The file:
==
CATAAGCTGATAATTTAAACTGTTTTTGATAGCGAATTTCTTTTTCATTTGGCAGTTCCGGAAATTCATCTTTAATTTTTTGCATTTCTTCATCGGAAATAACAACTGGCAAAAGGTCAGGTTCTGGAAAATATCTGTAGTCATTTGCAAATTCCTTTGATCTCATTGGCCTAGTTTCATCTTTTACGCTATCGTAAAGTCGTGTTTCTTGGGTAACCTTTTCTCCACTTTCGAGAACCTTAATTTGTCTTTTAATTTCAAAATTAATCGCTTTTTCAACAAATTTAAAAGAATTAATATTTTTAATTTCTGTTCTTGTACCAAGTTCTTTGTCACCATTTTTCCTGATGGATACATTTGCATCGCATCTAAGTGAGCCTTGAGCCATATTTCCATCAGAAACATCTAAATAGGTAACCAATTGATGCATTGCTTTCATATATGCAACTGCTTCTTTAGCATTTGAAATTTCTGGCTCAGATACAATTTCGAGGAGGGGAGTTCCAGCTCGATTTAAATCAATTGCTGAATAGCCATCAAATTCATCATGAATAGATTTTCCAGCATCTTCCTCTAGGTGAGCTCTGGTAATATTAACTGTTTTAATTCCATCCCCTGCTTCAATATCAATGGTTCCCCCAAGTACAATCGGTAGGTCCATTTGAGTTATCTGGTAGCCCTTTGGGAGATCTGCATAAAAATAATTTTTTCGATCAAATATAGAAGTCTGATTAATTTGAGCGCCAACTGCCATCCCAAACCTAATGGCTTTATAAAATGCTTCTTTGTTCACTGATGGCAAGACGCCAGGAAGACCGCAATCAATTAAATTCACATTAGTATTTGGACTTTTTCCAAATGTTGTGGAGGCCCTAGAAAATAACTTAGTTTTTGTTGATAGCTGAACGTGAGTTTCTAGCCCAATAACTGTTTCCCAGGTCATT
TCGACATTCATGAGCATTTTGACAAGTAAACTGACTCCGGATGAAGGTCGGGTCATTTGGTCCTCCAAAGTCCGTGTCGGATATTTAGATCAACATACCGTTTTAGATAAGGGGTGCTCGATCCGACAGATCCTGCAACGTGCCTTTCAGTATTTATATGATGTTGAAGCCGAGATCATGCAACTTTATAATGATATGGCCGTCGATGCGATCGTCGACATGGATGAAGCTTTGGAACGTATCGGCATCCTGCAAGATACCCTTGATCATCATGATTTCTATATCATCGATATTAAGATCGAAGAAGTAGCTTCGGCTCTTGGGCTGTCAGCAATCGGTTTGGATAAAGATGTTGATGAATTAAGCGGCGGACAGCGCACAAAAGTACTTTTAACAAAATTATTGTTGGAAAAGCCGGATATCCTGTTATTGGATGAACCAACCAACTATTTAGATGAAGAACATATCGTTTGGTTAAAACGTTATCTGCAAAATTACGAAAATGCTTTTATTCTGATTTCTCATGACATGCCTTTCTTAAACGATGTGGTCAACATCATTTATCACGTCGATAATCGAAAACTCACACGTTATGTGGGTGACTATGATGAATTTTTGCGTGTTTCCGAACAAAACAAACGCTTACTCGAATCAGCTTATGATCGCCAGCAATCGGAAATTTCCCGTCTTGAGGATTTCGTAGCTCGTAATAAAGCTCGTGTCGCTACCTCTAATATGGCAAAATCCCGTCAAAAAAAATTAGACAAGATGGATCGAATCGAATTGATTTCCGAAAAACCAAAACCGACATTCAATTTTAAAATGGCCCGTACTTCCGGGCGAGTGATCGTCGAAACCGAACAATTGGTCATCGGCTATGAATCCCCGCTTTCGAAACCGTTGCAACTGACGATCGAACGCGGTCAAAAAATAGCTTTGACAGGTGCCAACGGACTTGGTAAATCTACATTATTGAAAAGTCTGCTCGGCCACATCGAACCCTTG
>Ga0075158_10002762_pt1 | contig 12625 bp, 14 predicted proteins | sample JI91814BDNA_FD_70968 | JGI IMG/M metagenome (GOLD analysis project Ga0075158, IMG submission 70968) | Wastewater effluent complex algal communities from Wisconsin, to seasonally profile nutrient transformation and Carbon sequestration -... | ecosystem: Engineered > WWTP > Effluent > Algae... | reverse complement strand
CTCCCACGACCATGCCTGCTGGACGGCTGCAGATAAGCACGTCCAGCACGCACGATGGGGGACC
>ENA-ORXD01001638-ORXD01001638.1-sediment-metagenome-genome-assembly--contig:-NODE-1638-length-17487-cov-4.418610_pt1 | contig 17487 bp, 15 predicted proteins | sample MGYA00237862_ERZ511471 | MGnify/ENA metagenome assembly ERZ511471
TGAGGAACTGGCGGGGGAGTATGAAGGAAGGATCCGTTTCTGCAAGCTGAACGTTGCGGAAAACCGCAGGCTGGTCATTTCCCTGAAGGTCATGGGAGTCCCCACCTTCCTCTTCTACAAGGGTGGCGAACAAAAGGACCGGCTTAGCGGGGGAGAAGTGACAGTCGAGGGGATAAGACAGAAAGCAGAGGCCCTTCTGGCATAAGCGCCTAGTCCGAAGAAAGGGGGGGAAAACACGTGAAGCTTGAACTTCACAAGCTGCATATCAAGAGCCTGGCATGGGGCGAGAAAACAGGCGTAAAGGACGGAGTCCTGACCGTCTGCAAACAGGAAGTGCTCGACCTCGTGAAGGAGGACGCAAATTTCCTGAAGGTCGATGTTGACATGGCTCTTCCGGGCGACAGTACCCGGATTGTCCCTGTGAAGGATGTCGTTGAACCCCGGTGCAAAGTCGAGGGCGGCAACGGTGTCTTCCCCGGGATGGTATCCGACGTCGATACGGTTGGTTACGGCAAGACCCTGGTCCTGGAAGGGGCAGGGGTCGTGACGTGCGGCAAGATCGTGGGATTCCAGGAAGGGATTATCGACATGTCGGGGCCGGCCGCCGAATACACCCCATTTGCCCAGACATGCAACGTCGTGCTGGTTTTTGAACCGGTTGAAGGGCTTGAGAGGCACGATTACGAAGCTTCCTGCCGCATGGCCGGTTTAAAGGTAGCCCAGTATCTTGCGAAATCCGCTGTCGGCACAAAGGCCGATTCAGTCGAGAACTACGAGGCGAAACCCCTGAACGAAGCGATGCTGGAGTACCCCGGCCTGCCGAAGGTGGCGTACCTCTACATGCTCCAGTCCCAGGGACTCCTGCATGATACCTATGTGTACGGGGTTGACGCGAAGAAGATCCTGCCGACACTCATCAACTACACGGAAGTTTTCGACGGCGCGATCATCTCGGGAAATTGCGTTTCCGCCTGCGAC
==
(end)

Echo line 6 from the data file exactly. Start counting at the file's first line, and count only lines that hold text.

TGAGGAACTGGCGGGGGAGTATGAAGGAAGGATCCGTTTCTGCAAGCTGAACGTTGCGGAAAACCGCAGGCTGGTCATTTCCCTGAAGGTCATGGGAGTCCCCACCTTCCTCTTCTACAAGGGTGGCGAACAAAAGGACCGGCTTAGCGGGGGAGAAGTGACAGTCGAGGGGATAAGACAGAAAGCAGAGGCCCTTCTGGCATAAGCGCCTAGTCCGAAGAAAGGGGGGGAAAACACGTGAAGCTTGAACTTCACAAGCTGCATATCAAGAGCCTGGCATGGGGCGAGAAAACAGGCGTAAAGGACGGAGTCCTGACCGTCTGCAAACAGGAAGTGCTCGACCTCGTGAAGGAGGACGCAAATTTCCTGAAGGTCGATGTTGACATGGCTCTTCCGGGCGACAGTACCCGGATTGTCCCTGTGAAGGATGTCGTTGAACCCCGGTGCAAAGTCGAGGGCGGCAACGGTGTCTTCCCCGGGATGGTATCCGACGTCGATACGGTTGGTTACGGCAAGACCCTGGTCCTGGAAGGGGCAGGGGTCGTGACGTGCGGCAAGATCGTGGGATTCCAGGAAGGGATTATCGACATGTCGGGGCCGGCCGCCGAATACACCCCATTTGCCCAGACATGCAACGTCGTGCTGGTTTTTGAACCGGTTGAAGGGCTTGAGAGGCACGATTACGAAGCTTCCTGCCGCATGGCCGGTTTAAAGGTAGCCCAGTATCTTGCGAAATCCGCTGTCGGCACAAAGGCCGATTCAGTCGAGAACTACGAGGCGAAACCCCTGAACGAAGCGATGCTGGAGTACCCCGGCCTGCCGAAGGTGGCGTACCTCTACATGCTCCAGTCCCAGGGACTCCTGCATGATACCTATGTGTACGGGGTTGACGCGAAGAAGATCCTGCCGACACTCATCAACTACACGGAAGTTTTCGACGGCGCGATCATCTCGGGAAATTGCGTTTCCGCCTGCGAC